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Our goal is to engineer a synthetic toxin-anti-toxin system from the wild type Colicin E2 (Col E2) operon. This synthetic toxin-anti-toxin system is species specific, allows for population-level suicide, complete genome degradation, and will function on a [http://2012.igem.org/Team:Paris_Bettencourt/Delay tunable delay]. The Col E2 toxin, called the activity protein, is a DNase, meaning that it cleaves DNA, which targets related species of ''E.coli''. The Col E2 anti-toxin, called the immunity protein, binds the Col E2 activity protein with high affinity preventing the activity protein from acting on its own producing bacteria. Our idea is to clone the activity protein and the immunity protein on two different plasmids, called toxin and anti-toxin plasmids, so we can switch on the suicide mechanism by degrading the anti-toxin plasmid with the [http://2012.igem.org/Team:Paris_Bettencourt/Restriction_Enzyme restriction enzyme system]. To test our system, we cloned the immunity protein under the Lac promoter inside a medium copy plasmid. We tested our system by showing that this inducible system protects the cells from the Col E2 activity protein. The next step will be to place the activity protein under a constitutive promoter  inside a low copy plasmid; work which is ongoing.
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<center>[[Image:Toxin3aPB12.gif | 400px]]</center>
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===Background===
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'''What are Colicins?'''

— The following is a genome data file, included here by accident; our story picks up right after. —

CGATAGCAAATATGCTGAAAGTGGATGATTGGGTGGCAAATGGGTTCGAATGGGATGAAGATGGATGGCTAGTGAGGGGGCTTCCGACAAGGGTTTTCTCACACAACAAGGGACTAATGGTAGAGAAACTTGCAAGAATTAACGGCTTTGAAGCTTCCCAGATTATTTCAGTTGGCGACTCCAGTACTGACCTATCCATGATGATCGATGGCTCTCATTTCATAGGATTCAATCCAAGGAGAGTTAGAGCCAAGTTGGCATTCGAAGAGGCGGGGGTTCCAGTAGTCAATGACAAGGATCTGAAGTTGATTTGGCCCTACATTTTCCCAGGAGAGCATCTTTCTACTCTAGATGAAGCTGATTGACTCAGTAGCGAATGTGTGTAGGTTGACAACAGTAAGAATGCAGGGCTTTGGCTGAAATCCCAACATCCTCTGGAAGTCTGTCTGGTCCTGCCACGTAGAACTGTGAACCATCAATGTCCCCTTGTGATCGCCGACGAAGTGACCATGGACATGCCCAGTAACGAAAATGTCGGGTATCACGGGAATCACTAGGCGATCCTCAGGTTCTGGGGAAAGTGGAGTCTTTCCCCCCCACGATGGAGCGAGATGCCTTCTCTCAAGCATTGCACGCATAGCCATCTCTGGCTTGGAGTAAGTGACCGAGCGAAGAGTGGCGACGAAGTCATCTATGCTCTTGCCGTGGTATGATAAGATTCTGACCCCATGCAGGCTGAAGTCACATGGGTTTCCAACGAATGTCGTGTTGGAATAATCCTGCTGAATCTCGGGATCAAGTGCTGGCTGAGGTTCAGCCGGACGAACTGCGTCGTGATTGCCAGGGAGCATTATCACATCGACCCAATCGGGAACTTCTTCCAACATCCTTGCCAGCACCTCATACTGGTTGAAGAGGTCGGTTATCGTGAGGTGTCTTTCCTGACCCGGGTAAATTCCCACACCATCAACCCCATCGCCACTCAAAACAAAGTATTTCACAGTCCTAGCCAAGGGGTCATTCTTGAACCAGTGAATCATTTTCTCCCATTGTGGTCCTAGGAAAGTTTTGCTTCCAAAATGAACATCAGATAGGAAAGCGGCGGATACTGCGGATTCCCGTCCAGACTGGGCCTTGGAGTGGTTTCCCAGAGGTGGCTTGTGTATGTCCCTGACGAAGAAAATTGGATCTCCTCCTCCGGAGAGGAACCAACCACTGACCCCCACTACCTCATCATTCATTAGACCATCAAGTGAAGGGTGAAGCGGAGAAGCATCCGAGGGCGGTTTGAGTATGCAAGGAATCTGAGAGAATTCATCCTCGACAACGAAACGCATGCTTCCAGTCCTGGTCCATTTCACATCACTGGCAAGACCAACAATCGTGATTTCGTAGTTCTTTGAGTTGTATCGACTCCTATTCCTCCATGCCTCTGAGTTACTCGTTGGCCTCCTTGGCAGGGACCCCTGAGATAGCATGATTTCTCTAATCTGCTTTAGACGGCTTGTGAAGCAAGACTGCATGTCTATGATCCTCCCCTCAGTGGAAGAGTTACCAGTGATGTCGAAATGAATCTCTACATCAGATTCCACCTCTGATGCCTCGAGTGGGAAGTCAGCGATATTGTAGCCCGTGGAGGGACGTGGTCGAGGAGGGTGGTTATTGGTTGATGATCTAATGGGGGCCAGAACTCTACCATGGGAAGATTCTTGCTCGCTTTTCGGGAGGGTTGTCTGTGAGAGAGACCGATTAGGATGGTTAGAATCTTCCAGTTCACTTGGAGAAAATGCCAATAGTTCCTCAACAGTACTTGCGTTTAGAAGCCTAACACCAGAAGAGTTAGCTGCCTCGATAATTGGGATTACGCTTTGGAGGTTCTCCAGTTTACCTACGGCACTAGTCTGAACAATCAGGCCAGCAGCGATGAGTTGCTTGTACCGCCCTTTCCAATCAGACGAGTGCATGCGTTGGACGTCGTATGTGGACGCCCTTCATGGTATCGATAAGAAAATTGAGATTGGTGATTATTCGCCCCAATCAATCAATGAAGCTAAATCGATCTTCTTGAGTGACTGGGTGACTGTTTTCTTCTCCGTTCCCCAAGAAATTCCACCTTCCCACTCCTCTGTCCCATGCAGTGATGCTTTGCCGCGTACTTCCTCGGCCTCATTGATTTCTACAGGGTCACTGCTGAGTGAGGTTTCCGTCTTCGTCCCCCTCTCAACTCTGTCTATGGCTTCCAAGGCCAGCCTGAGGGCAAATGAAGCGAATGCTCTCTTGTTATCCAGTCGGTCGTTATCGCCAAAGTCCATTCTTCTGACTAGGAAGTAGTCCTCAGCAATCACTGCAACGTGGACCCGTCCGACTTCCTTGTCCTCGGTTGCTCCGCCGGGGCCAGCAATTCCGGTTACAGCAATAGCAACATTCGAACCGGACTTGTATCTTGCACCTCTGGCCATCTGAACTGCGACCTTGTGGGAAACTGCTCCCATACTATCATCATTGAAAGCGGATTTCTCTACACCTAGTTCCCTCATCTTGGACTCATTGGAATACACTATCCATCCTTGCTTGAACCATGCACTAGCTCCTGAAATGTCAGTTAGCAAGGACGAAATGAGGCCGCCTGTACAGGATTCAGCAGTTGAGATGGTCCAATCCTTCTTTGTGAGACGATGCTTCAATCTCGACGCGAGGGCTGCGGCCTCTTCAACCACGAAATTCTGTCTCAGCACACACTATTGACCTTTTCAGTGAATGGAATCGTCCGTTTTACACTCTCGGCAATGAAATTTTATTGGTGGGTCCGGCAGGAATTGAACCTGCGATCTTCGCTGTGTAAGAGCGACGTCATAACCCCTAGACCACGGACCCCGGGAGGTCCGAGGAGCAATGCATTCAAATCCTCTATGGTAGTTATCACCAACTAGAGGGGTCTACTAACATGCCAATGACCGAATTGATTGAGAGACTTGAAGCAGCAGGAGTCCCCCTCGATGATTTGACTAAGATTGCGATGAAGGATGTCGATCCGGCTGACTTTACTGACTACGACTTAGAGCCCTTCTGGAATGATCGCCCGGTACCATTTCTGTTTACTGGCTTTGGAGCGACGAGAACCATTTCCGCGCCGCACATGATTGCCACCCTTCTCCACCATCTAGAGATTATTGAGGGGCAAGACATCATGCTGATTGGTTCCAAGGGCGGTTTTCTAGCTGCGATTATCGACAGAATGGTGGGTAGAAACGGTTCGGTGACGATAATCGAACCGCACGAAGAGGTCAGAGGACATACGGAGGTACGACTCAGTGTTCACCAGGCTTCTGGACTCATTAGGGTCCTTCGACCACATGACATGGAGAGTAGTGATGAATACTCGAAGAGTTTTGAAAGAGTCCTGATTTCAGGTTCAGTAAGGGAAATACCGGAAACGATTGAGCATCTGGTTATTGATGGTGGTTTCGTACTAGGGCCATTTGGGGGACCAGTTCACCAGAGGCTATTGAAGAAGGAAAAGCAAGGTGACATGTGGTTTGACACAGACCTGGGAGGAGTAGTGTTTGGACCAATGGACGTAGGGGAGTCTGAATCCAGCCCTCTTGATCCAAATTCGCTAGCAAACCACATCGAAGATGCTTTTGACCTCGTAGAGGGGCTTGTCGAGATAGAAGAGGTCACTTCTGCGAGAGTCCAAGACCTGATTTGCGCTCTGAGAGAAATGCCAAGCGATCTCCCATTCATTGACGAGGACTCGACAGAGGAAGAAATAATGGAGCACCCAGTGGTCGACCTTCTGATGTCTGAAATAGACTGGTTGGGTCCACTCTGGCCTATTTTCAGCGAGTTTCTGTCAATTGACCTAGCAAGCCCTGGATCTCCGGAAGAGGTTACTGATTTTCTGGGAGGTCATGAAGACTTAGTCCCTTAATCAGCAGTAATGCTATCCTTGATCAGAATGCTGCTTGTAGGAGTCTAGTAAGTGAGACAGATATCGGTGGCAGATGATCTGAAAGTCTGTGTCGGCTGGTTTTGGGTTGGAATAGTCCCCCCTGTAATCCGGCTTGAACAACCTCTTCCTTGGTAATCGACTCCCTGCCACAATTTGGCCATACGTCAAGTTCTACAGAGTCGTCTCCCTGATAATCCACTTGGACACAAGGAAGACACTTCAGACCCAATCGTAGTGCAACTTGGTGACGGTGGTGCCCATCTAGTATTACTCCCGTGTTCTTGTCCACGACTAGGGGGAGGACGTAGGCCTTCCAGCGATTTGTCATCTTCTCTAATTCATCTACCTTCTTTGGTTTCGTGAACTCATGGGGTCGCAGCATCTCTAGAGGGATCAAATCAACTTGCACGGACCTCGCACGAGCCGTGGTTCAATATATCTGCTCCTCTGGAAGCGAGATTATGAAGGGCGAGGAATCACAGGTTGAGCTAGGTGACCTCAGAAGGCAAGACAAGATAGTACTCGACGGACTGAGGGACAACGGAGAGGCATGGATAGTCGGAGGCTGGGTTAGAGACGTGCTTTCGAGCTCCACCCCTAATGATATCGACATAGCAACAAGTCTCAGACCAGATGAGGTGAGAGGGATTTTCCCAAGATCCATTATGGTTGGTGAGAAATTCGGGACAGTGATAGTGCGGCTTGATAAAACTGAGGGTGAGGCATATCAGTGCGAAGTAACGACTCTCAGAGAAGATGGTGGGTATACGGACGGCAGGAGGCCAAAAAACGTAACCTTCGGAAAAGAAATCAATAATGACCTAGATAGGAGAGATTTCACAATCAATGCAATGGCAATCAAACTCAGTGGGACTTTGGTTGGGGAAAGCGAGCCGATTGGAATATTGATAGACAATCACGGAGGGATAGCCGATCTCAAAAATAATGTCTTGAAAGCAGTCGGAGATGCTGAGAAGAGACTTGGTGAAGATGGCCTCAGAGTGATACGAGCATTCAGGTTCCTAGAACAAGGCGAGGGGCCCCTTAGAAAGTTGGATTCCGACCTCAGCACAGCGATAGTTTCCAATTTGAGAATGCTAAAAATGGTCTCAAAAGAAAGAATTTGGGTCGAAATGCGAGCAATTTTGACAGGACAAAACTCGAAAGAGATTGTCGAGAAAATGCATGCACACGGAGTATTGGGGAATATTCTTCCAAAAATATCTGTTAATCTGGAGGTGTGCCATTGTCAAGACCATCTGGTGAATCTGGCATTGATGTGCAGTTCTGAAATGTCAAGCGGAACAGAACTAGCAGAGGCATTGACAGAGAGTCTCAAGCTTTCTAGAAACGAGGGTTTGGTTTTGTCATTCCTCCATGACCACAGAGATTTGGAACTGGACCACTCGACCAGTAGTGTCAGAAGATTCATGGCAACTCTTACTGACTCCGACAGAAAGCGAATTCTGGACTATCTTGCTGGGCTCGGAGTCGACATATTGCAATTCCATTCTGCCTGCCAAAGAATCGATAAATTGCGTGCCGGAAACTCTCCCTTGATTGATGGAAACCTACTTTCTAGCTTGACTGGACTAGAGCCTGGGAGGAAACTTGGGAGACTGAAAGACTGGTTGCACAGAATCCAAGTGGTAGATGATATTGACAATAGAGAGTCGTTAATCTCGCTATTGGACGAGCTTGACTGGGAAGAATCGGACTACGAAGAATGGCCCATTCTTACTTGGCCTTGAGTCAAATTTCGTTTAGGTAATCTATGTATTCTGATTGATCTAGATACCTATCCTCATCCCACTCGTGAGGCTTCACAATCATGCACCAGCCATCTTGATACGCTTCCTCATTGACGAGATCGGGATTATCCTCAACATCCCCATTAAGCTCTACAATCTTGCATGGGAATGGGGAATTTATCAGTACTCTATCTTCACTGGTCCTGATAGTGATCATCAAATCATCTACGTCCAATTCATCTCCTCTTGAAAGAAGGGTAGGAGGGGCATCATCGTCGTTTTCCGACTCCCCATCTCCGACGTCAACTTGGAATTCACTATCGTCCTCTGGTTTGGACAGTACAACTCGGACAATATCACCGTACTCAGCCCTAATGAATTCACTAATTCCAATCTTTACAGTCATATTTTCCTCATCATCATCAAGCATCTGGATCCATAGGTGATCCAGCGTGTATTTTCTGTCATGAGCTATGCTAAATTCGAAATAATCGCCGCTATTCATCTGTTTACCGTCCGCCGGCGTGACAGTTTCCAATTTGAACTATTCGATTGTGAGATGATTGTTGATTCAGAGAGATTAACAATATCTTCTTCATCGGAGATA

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Bacteria have developed mechanisms to kill other bacteria in order to reduce competition between themselves in the environment [1]. Some strains of ''E. coli'' produce '''lethal proteins''' called colicins which kill sensitive bacteria, including related species of E. coli. Colicinogenic cells contain '''specific immunity''' against their own toxin, and their colicins only effect cells containing specific receptors on their  outer membrane surface. Colicins are therefore classified by the receptor to which they bind to, for example, colicins E1-E9 bind to the outer membrane (OM) protein BtuB which mediates the entry of nucleosides, siderphores, and vitamin B12 in the cell. Colicins E1-E9 are also Group A colicins, meaning that they are translocated through the cell envelope by the Tol machinery, whereas Group B colicins are translocated through the cell envelope by the TonB machinery. Colicins have different modes of action, including '''enzymatic activity''' such as DNase (DNA cleaving) activity, and '''pore-forming activity'''. Colicins have three domains, the N-terminal domain functions in translocation through the membrane, the central domain is involved in binding to the OM receptor, and the C-terminal domain contains active (lethal) protein region [1]. We have taken advantage of the modularity of the colicin domains, generating a [http://2012.igem.org/Team:Paris_Bettencourt/SID synthetic import domain] that will allow for new and exciting forms of '''communication''' in ''E.coli''.